As a rule, it’s getting worse. The most likely increase will be the price of CO2 emission allowances that owners of fossil fuel power plants have to buy. Imports from neighbouring countries where electricity is cheaper will also increase. This will reduce the need for coal-fired power.
However, if the new unit concludes a capacity contract by the end of 2019, it can fully execute it. The permissible period of support for new coal-fired power units is 15 years, which should allow covering most of the capital expenditures for the construction of this unit (CAPEX) from power contracts. On the other hand, entities established in mid-2025 onwards will not be able to obtain support under the power mechanisms, and therefore their revenues will be limited to the sale of energy on the market, where they will have an increasingly weaker position. This is unlikely to allow a return to be made on further investments.
Such a long unprofitable period will have to lead to the extinction of some of the coal-fired power plants. Do we have anything to replace them with?
From a purely market perspective, this may be very difficult, mainly due to the volatility of the cheapest energy sources, which RES are. Apart from coal, there are two stable sources: the atom, which is a very expensive and long-term investment technology, and gas.
Should we then decide to build a nuclear power plant?
I believe so – it is an investment that will provide us with clean energy for decades. The French have built their system based on nuclear power stations, and today they have cheap and clean energy.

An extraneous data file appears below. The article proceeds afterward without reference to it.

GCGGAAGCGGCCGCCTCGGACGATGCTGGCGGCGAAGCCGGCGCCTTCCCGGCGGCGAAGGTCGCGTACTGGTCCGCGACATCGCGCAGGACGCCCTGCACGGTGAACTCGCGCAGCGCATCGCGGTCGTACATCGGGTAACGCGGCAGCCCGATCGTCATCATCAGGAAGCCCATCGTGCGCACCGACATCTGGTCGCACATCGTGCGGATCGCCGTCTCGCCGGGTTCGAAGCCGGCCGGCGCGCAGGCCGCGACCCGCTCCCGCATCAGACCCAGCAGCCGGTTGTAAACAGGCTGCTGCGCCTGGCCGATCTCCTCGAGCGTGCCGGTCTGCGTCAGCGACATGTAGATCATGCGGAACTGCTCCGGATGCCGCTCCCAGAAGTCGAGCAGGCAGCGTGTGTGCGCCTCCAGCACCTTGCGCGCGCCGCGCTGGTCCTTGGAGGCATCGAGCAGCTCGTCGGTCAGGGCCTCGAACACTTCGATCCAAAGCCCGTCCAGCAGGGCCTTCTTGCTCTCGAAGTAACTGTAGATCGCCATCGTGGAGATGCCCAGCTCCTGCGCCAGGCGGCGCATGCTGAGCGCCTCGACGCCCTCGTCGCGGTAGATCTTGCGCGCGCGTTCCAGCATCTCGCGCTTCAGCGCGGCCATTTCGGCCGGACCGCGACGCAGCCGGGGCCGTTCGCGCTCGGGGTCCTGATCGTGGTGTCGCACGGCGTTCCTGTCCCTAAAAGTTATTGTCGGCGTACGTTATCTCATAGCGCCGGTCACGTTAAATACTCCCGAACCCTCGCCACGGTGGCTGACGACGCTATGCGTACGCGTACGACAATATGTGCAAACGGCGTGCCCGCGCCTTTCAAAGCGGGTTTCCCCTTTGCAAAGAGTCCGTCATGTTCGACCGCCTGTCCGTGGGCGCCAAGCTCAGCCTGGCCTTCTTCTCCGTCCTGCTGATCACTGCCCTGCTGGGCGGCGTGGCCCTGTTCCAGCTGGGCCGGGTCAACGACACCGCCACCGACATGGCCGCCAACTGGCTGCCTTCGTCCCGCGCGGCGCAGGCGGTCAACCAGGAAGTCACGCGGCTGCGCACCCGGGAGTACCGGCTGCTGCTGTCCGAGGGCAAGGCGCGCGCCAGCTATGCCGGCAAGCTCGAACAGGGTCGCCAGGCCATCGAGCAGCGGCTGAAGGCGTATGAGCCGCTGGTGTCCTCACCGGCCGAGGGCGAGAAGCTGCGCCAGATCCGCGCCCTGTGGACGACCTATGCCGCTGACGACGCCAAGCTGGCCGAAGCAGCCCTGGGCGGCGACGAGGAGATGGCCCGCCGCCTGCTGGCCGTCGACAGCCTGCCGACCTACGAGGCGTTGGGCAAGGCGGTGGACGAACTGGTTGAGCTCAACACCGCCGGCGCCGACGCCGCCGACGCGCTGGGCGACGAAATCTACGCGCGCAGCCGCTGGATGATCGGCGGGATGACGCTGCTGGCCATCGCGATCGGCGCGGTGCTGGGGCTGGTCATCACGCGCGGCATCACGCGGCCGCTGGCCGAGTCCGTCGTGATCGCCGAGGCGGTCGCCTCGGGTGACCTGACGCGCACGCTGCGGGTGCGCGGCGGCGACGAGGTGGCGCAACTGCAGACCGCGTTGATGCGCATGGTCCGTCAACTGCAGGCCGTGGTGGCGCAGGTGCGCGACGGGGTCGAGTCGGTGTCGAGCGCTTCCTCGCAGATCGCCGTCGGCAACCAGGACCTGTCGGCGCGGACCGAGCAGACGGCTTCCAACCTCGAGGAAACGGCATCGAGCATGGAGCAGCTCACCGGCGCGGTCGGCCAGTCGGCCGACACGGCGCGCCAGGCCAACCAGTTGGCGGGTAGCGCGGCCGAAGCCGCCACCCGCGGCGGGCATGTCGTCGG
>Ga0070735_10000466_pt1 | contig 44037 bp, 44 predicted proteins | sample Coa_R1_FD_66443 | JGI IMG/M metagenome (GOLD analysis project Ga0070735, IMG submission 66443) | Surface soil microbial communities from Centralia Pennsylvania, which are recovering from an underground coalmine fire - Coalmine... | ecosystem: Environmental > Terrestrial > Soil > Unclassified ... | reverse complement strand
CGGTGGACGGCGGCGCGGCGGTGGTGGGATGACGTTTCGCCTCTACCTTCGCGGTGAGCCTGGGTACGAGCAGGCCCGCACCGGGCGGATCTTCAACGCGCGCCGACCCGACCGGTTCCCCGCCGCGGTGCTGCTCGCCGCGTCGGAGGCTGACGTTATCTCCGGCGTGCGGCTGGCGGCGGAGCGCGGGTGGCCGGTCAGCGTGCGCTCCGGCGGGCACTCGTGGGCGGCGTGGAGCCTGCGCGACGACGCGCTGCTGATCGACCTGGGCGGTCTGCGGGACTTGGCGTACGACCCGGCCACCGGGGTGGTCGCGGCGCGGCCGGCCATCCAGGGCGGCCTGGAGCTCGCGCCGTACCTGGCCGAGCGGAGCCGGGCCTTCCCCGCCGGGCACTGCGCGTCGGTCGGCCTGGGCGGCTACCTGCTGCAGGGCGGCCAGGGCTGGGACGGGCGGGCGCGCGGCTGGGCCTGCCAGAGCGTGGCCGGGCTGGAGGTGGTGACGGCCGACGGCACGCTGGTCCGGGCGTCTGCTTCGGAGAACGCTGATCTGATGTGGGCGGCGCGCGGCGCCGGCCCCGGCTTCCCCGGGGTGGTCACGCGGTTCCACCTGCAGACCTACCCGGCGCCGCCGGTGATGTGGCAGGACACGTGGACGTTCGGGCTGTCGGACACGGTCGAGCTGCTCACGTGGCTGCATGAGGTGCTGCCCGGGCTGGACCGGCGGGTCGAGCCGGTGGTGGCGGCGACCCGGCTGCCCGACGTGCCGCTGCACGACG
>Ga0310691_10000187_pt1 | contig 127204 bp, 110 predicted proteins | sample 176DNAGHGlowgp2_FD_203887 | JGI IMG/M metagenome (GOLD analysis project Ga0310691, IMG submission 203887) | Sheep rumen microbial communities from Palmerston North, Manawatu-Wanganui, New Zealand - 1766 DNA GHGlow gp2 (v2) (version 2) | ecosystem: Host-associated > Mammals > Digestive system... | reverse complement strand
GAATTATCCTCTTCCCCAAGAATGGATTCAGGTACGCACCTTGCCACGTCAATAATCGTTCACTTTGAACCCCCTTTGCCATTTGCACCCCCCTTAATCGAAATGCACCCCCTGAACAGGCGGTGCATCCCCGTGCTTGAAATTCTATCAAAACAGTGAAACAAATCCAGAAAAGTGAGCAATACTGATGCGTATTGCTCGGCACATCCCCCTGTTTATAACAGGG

Why not put our money on gas?
Gas-fired power plants, although they have low investment costs and can be built relatively quickly, also have high variable costs, mainly related to high fuel prices. Moreover, although they are less carbon-intensive than coal-fired units, they still hurt the environment and climate, and they have to bear the rising costs of CO2 emissions.
From the perspective of investors, the most probable fuel seems to be gas, as gas units are built quickly and relatively cheaply. Unfortunately, due to high variable costs, gas units may have difficulty in maintaining profitability because they will produce at peak demand, in the absence of other available sources rather than within basic production. Therefore, the number of hours per year for which they will be used will be limited.
The scarcity pricing mechanism, which Poland was obliged to implement in the European Commission’s decision approving the Polish power market, can help such peaks. The mechanism consists in the fact that when in a given hour the level of reserves in the system drops below a specified level, an allowance is added to the price of energy and reserves, which may amount up to 50 thousand PLN/MWh. In this way, gas-fired power plants, which are used during peak demand, could not operate within basic productions but would generate electricity for a limited number of hours and remain profitable.
Will the extinction of „cheap„ power plants and the introduction of gas not mean an increase in prices for the Polish customer?
Not necessarily. Increased investment in stable generation sources will translate into a higher capacity fee, as the power market ensures that the capital costs (CAPEX) of stable producers are covered. At the same time, existing coal-fired power plants do not need such a range of support from the power market as, for example, newly-built units, which must be covered by the entire CAPEX within the power market.